Oil hits multi-month lows on record OPEC out­put

The Pak Banker - - INTERNATIONAL BUSINESS/SPORTS -

Oil ex­tended losses to multi-month lows on Mon­day on wor­ries of over­sup­ply as OPEC pumped at record lev­els in July, while weak China data stoked con­cerns about slower growth at the world's sec­ond largest oil con­sumer. Oil out­put by the Or­ga­ni­za­tion of the Petroleum Ex­port­ing Coun­tries (OPEC) reached the high­est monthly level in re­cent history in July, a Reuters sur­vey showed, with Saudi Ara­bia and other key mem­bers show­ing no sign of wa­ver­ing in their fo­cus on de­fend­ing mar­ket share in­stead of prices.

The lack of a plan by OPEC to make room for the re­turn of more Ira­nian oil fur­ther fu­elled sup­ply wor­ries. Iran ex­pects to raise out­put by 500,000 bar­rels per day (bpd) as soon as sanc­tions are lifted and by a mil­lion bpd within months, its Oil Min­is­ter Bi­jan Zan­ganeh has said. "The mar­ket seems to again fo­cus on the sup­ply sit­u­a­tion ... one of the dif­fi­cul­ties is that Iran may be com­ing back and there is no ob­vi­ous sign that OPEC will make room for them," Ric Spooner, chief mar­ket an­a­lyst at CMC Mar­kets in Syd­ney said.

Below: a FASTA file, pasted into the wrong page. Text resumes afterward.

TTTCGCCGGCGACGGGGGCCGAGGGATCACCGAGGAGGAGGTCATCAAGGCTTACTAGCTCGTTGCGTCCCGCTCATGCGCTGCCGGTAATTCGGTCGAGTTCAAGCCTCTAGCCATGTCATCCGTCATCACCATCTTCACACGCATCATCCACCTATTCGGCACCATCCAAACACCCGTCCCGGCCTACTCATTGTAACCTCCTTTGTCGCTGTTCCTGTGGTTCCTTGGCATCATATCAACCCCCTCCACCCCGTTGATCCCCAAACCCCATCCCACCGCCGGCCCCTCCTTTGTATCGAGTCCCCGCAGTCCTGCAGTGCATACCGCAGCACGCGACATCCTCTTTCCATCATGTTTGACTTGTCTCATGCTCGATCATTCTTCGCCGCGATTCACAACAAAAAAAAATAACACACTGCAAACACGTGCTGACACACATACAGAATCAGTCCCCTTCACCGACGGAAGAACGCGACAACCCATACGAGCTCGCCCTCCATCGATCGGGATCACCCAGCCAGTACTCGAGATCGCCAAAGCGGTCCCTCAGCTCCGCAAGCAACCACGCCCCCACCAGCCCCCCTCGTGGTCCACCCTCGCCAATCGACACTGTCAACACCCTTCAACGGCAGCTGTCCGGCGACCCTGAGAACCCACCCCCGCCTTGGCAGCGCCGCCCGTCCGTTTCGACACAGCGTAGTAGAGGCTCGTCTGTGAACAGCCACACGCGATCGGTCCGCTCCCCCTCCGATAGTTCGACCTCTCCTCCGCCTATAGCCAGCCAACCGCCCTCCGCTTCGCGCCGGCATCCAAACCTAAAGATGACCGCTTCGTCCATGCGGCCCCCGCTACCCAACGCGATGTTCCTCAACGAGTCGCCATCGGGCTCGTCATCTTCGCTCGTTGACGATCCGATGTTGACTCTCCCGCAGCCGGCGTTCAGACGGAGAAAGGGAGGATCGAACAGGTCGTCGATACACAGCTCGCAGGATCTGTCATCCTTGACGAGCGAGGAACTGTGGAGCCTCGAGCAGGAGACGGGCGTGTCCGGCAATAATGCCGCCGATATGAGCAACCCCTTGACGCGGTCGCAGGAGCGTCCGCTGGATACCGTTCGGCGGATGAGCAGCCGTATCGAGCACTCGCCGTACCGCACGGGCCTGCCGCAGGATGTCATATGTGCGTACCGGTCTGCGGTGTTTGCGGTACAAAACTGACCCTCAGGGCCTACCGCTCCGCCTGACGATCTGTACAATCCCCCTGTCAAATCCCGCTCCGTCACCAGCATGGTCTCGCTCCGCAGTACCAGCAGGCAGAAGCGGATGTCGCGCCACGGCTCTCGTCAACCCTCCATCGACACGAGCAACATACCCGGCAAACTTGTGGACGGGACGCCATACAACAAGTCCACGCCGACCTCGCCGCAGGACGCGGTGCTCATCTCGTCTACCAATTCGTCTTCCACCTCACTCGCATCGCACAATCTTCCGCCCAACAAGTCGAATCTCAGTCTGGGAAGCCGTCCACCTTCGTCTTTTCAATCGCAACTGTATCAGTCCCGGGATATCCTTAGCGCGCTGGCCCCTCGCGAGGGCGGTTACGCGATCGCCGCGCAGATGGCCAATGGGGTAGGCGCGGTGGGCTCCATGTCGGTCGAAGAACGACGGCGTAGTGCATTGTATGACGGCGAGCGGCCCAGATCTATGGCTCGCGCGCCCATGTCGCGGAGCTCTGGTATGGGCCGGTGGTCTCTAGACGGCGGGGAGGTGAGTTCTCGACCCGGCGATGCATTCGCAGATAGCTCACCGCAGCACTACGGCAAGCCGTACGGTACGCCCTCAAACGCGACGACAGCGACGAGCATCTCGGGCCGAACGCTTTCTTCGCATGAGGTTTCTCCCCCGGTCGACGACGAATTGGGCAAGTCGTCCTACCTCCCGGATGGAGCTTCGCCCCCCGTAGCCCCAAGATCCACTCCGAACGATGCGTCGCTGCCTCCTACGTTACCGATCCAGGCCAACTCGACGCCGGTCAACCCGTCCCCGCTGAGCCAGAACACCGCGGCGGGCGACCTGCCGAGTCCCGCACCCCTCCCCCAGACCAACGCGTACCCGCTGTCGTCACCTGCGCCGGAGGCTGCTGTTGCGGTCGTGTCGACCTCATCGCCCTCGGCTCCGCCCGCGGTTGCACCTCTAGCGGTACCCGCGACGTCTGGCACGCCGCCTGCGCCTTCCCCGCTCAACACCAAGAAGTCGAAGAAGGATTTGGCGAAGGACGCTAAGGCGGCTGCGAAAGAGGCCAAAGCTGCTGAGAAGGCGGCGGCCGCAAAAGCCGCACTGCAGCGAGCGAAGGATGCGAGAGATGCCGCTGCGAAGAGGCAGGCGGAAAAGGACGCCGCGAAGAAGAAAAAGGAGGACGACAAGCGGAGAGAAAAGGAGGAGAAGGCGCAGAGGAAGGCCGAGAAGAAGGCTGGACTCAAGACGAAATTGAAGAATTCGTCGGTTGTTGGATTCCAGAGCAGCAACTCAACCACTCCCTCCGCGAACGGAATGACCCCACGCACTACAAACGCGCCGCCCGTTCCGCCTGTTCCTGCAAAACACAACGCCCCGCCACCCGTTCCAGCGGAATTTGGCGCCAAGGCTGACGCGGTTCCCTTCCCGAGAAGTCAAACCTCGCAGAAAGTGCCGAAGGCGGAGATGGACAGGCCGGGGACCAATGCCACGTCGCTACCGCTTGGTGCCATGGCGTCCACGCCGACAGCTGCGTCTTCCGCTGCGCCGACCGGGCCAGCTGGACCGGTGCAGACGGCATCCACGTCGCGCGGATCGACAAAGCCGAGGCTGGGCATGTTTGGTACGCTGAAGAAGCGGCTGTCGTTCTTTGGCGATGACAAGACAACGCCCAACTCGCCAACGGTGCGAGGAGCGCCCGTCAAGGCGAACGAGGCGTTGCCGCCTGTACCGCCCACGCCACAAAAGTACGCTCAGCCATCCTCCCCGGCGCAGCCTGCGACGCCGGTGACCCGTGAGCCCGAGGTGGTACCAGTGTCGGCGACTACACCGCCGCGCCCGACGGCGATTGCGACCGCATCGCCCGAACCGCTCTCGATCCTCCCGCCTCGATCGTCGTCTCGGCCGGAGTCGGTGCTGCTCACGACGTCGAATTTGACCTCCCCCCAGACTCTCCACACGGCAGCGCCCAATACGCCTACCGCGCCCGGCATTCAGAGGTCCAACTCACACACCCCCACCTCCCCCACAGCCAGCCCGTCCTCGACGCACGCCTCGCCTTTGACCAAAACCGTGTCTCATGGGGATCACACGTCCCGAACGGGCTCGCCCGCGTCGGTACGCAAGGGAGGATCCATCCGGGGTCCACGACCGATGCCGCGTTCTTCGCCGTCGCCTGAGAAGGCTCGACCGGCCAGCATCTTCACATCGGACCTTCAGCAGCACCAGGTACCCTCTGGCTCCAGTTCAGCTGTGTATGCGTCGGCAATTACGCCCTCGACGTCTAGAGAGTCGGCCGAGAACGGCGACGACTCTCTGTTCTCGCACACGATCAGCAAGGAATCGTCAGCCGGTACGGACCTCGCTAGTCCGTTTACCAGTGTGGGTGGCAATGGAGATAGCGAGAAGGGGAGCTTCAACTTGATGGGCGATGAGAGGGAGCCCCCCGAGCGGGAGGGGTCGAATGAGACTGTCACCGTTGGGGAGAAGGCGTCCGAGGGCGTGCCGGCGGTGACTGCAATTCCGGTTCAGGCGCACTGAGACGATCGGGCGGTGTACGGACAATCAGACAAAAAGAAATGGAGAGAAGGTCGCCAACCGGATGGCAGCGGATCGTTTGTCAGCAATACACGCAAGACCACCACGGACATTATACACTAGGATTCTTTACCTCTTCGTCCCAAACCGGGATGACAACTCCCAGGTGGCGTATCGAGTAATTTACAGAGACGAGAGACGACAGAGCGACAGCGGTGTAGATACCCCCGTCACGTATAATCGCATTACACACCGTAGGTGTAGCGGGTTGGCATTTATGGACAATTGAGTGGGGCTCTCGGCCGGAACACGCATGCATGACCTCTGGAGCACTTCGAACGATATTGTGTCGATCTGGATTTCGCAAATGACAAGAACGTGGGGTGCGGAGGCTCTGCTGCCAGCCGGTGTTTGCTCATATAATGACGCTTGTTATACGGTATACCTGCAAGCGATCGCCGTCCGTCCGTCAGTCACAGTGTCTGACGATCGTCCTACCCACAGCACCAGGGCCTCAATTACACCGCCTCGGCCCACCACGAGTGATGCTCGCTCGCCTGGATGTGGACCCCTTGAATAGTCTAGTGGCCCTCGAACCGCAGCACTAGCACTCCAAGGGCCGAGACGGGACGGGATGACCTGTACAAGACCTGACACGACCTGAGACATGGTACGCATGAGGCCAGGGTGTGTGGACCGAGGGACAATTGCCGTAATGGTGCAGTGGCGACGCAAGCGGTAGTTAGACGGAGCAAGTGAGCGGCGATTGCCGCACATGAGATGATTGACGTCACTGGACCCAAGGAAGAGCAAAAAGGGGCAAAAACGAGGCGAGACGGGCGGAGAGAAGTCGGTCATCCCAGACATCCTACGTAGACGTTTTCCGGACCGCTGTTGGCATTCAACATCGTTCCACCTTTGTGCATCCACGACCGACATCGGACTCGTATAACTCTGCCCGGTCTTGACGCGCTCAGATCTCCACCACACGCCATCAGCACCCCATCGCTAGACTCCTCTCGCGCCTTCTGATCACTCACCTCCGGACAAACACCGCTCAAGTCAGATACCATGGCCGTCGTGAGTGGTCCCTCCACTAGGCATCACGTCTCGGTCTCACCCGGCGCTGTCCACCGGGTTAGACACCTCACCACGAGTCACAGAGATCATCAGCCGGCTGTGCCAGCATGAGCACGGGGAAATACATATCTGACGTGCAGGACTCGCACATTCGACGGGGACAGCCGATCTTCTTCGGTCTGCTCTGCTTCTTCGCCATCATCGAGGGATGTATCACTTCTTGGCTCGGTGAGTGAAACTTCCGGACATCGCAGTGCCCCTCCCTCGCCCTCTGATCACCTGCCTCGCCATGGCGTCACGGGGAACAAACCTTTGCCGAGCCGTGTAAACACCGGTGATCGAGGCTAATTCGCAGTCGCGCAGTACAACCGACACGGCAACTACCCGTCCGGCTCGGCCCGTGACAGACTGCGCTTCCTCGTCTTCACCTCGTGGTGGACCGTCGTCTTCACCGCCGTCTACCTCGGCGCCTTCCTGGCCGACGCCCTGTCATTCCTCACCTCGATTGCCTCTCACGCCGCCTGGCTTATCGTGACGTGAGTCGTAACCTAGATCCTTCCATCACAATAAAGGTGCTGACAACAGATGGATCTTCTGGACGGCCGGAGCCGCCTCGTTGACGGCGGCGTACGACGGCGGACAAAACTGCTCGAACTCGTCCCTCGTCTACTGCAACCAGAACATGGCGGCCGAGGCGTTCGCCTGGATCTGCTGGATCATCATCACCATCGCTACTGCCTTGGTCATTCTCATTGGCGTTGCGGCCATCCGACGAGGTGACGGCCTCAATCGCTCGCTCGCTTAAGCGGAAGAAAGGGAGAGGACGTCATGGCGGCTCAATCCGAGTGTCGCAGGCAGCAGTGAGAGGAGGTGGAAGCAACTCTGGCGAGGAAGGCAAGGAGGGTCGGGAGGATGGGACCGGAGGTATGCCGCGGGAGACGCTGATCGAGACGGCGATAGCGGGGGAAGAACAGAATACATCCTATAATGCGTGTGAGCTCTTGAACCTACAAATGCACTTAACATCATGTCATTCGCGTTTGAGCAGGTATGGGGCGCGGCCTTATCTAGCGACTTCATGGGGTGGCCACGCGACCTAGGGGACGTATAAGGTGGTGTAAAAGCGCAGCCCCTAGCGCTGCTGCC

Brent fell 50 cents to $51.71 a bar­rel by 0643 GMT af­ter touch­ing an in­tra­day low of $51.50, the low­est since Feb. 2. It is on its long­est weekly los­ing streak since late 2014.

U.S. crude fell 39 cents to $46.73 a bar­rel af­ter hit­ting the low­est in four months at $46.35. Front-month prices lost 20.8 per­cent in July, the big­gest monthly drop since Oc­to­ber 2008.

Tech­ni­cal charts showed that Brent could fall fur­ther to­wards $50 in the near term while West Texas In­ter­me­di­ate (WTI) could head to lows of around $42.03 if it breaks a sup­port level at $46.40, Bar­clays an­a­lyst Lyn­nden Branigan said in a note.

Hedge funds and other spec­u­la­tors have slashed their bullish ex­po­sure to WTI to the low­est in nearly five years, trade data showed on Fri­day, as lo­cal drillers con­tinue to add rigs and pump at full throt­tle de­spite a global oil glut.

"The re­cent re­cov­ery in the oil rig count sup­ports our ex­pec­ta­tion that U.S. pro­duc­ers can and will ramp up ac­tiv­ity with WTI prices near $60/bbl, given im­proved re­turns with costs down 30 per­cent," Gold­man Sachs an­a­lysts said in a weekly rig count re­port.

"The cur­rent rig count im­plies that U.S. pro­duc­tion will se­quen­tially de­cline in 3Q15 although con­tinue to grow in 2016." Growth at China's big man­u­fac­tur­ing com­pa­nies un­ex­pect­edly stalled in July as de­mand at home and abroad weak­ened, an of­fi­cial sur­vey showed on Satur­day, adding to wor­ries from a re­cent slump in Chi­nese stock mar­kets.

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